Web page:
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What would you recommend if a friend was planning to stay in Hong Kong for less than 24 hours? I would suggest spending an afternoon at a local cha chaan teng savouring a pineapple bun
with butter and sipping a cup of mellow Hong Kong-style milk tea
. This is the Hong Kong that we, as Hongkongers, would like our friends from elsewhere to remember.
My classmate asked me what she and other classmates could do during an 18-hour transit through Hong Kong later this month. My first instinct was not to recommend a couple of must-see tourist spots but to send her a lengthy list of reminders to take note of before arrival instead.
I felt embarrassed about needing to send such a list. The mask mandate might still be justified. But how was I to explain that they could only have meals delivered as they are considered to be too high risk to eat in restaurants? I sent them a list of eateries, but am afraid they will end up being denied access to most of them and forced to swallow cold pineapple buns in a park, similar to the experience of the group of South African tourists
who arrived in Hong Kong unaware of the “amber code” restrictions.
According to official data from 2019, the average length of stay for overnight visitors was 3.3 nights. Given this, it’s clear why there are so few tourist arrivals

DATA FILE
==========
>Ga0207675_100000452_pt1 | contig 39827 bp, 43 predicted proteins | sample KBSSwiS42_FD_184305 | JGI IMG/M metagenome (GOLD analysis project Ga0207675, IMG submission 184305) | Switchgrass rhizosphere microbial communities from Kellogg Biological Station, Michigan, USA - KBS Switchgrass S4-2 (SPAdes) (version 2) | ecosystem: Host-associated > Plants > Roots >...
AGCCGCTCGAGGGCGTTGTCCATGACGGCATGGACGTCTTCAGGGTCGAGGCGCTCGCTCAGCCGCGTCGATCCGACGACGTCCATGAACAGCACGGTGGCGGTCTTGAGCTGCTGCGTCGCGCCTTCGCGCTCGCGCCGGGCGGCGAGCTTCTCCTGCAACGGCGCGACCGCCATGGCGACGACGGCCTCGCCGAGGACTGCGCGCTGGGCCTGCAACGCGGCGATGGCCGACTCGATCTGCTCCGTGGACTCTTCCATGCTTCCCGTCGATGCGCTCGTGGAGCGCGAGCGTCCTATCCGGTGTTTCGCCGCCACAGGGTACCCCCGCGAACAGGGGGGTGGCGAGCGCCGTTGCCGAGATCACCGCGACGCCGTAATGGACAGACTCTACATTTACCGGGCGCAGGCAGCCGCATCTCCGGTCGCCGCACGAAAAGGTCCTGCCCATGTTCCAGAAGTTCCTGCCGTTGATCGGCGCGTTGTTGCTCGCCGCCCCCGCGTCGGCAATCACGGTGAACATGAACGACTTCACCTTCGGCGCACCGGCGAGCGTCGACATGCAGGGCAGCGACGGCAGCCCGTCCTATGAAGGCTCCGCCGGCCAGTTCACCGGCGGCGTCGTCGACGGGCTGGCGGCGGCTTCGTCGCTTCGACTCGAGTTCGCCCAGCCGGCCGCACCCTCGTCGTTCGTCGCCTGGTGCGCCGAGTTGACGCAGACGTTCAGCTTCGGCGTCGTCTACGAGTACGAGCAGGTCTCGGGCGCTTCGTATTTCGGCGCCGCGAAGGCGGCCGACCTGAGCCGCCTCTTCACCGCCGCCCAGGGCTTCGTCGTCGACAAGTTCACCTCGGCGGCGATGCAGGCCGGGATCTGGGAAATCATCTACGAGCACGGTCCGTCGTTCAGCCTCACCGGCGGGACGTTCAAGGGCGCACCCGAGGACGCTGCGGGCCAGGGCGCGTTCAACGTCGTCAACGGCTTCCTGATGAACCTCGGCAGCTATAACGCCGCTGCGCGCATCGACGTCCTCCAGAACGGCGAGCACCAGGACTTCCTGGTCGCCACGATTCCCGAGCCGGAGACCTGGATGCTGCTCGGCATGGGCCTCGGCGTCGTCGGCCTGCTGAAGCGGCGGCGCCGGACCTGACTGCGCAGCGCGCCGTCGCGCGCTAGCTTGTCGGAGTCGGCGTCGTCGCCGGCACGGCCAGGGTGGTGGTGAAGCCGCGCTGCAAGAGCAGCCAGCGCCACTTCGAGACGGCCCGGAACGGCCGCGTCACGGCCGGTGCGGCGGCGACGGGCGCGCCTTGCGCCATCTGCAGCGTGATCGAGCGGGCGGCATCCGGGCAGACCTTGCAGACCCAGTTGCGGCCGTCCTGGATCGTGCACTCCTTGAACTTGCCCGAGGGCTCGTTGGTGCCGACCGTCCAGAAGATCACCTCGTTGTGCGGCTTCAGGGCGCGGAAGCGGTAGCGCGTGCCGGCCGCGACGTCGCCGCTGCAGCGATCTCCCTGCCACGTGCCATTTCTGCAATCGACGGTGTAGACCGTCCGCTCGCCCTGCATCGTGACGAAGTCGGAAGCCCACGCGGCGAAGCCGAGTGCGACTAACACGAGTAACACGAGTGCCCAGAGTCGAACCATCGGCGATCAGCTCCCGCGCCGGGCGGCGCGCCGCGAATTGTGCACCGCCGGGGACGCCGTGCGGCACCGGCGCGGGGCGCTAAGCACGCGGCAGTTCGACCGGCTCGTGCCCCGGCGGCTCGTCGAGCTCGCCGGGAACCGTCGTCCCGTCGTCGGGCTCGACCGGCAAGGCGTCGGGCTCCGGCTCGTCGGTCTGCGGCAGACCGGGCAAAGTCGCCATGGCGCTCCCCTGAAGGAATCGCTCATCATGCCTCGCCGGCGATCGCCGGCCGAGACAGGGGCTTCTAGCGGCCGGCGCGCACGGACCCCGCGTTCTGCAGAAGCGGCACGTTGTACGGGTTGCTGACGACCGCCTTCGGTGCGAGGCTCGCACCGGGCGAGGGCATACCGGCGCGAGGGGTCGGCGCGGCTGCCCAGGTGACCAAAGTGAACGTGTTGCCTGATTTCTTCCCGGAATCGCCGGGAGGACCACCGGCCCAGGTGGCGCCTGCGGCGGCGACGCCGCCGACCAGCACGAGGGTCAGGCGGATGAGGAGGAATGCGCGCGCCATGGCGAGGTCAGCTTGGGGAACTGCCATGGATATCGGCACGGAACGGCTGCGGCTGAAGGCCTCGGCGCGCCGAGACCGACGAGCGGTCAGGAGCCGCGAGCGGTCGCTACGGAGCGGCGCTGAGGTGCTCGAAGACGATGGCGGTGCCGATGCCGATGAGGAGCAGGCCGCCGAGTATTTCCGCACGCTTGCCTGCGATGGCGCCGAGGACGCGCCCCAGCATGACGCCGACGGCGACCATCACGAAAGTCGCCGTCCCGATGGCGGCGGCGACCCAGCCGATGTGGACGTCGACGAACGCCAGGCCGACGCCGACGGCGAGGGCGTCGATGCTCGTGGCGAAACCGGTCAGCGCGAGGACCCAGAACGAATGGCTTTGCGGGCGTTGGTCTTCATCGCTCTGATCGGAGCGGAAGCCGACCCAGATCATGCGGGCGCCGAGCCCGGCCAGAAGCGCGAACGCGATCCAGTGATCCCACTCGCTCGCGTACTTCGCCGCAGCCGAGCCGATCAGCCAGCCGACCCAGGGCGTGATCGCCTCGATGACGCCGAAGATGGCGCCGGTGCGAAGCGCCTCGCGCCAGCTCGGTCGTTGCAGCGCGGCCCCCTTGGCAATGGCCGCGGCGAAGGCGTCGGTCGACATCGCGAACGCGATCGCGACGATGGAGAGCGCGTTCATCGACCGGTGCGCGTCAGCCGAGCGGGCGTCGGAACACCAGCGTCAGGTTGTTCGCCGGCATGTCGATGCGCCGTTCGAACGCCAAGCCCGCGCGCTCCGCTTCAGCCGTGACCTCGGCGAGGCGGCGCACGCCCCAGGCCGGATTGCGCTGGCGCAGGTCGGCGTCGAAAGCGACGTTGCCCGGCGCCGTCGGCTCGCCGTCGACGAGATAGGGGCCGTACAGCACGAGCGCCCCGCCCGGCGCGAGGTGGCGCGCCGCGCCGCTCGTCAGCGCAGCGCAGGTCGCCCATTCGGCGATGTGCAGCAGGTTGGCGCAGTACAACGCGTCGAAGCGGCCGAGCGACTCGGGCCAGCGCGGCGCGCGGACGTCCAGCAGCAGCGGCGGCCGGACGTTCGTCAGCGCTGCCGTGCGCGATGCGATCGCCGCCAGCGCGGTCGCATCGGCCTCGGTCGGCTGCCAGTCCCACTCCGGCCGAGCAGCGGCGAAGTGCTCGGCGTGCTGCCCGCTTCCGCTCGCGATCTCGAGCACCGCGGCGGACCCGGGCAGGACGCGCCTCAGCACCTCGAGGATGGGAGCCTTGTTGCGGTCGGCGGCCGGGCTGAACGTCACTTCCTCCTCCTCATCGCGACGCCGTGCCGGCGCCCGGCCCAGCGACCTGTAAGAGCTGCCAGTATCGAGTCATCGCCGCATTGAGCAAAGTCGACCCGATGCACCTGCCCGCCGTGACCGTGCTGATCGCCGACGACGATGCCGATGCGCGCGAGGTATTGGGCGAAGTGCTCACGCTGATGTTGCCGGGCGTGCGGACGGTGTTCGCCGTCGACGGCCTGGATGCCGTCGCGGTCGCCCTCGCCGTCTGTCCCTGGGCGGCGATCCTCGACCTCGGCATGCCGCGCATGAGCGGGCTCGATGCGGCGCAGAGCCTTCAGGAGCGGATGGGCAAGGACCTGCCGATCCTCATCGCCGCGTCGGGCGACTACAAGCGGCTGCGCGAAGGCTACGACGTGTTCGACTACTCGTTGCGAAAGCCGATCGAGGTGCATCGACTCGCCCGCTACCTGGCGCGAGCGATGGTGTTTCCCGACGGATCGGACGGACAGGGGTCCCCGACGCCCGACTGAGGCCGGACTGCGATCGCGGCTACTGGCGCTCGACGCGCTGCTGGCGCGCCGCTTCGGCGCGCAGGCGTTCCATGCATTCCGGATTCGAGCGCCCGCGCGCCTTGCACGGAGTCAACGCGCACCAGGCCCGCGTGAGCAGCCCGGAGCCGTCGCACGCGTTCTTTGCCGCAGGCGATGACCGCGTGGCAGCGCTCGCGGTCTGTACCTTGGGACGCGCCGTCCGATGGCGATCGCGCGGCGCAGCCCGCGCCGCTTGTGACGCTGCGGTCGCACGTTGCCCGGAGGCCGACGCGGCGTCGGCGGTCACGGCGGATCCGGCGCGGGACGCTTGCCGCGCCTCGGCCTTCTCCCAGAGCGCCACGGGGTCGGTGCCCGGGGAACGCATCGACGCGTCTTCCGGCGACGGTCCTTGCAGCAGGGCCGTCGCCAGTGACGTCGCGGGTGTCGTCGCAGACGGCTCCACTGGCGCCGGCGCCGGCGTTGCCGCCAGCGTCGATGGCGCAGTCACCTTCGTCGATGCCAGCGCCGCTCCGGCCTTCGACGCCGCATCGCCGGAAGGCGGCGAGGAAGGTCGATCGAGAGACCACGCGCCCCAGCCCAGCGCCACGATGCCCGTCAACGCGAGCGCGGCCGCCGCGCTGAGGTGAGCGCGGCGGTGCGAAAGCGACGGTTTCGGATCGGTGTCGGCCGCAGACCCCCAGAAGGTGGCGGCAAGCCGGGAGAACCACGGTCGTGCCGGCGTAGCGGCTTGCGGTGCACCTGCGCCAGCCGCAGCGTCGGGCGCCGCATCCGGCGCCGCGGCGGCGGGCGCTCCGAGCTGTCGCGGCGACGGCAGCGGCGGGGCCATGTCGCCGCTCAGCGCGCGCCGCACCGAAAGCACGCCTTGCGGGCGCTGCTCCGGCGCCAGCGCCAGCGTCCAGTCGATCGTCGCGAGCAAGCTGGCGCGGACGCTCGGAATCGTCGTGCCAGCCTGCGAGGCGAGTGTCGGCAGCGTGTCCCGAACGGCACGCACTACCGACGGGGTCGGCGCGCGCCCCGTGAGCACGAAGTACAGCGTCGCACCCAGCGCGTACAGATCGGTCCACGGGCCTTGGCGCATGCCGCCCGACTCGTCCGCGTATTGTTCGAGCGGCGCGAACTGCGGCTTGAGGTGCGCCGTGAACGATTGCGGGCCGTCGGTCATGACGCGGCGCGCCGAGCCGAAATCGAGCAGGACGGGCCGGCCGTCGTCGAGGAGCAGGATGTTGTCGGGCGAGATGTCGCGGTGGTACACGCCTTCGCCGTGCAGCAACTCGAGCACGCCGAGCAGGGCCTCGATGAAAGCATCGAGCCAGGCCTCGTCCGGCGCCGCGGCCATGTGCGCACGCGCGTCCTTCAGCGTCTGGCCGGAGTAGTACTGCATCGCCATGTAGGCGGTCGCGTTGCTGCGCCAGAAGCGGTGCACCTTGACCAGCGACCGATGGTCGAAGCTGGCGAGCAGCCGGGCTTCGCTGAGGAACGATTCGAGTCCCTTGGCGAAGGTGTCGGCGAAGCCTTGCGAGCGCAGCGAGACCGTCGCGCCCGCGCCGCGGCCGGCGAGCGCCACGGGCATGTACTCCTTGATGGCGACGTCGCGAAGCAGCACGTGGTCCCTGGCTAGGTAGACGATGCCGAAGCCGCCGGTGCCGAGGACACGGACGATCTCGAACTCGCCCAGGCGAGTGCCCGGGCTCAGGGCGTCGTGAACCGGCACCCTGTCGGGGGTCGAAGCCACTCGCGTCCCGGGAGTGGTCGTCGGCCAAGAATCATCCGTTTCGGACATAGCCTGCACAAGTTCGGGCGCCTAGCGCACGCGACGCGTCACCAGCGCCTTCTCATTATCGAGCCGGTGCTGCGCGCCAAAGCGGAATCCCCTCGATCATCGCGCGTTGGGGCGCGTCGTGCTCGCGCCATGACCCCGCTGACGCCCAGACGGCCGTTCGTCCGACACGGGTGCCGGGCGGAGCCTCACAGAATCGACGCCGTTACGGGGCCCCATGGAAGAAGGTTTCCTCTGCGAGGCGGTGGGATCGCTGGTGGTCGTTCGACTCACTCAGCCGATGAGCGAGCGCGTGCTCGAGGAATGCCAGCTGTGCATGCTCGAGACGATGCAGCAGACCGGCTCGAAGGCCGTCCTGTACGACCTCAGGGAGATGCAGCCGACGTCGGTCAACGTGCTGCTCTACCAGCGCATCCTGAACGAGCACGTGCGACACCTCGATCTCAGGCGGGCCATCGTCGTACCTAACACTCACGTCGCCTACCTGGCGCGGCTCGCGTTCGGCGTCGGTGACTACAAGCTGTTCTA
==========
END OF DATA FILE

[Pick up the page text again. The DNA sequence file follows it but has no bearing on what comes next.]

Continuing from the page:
Many Hongkongers are of the opinion that most of the existing pandemic measures could be adjusted or even discontinued if the “0+3” arrangement and the two major events
this month prove not to aggravate the pandemic. It remains to be seen if Chief Executive John Lee Ka-chiu is still serious about telling Hong Kong’s story
to the world. He knows actions speak louder than words. The city has the infrastructural resources to host visitors, but is it mentally prepared?
Hugo Tang, Vancouver, Canada
Enough of the panic-demic in Hong Kong
from government officials about the success of the Hong Kong Sevens rugby tournament is nothing more than a denial of the reality that even the “relaxed” Covid-19 rules are insufficient
to attract back tourists, as is obvious from Hong Kong Stadium not being filled with the usual crowds. Tourists to Hong Kong are mostly short-term visitors, who cannot be expected to accept not having free access to restaurants and bars for their first three days here.
In the meantime, most places around the world are happily carrying on with a normal pre-pandemic lifestyle.
New research in Australia has found that almost two-thirds of Australians have had Covid-19. However, life has gone back to normal as people have come to accept that Covid-19 is now here to stay, with mostly seniors and the unvaccinated dying from the disease.
Hong Kong is far from “being back” while the authorities continue their over-regulation – QR codes, colour codes, and restaurant, bar and other restrictions.
One can only hope that common sense will eventually triumph over this “panic-demic”.
George Forrai, Mid-Levels